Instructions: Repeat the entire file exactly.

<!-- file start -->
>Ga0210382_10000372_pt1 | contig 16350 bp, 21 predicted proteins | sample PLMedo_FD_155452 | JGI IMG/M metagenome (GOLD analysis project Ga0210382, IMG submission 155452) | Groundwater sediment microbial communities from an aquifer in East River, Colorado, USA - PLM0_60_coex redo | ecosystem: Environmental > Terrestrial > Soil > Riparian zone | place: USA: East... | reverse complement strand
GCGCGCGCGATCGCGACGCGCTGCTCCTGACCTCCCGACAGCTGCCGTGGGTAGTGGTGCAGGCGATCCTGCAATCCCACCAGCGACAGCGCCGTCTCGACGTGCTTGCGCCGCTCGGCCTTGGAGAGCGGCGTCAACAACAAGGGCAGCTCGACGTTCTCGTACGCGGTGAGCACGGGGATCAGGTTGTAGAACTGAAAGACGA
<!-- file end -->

>Ga0210382_10000372_pt1 | contig 16350 bp, 21 predicted proteins | sample PLMedo_FD_155452 | JGI IMG/M metagenome (GOLD analysis project Ga0210382, IMG submission 155452) | Groundwater sediment microbial communities from an aquifer in East River, Colorado, USA - PLM0_60_coex redo | ecosystem: Environmental > Terrestrial > Soil > Riparian zone | place: USA: East... | reverse complement strand
GCGCGCGCGATCGCGACGCGCTGCTCCTGACCTCCCGACAGCTGCCGTGGGTAGTGGTGCAGGCGATCCTGCAATCCCACCAGCGACAGCGCCGTCTCGACGTGCTTGCGCCGCTCGGCCTTGGAGAGCGGCGTCAACAACAAGGGCAGCTCGACGTTCTCGTACGCGGTGAGCACGGGGATCAGGTTGTAGAACTGAAAGACGA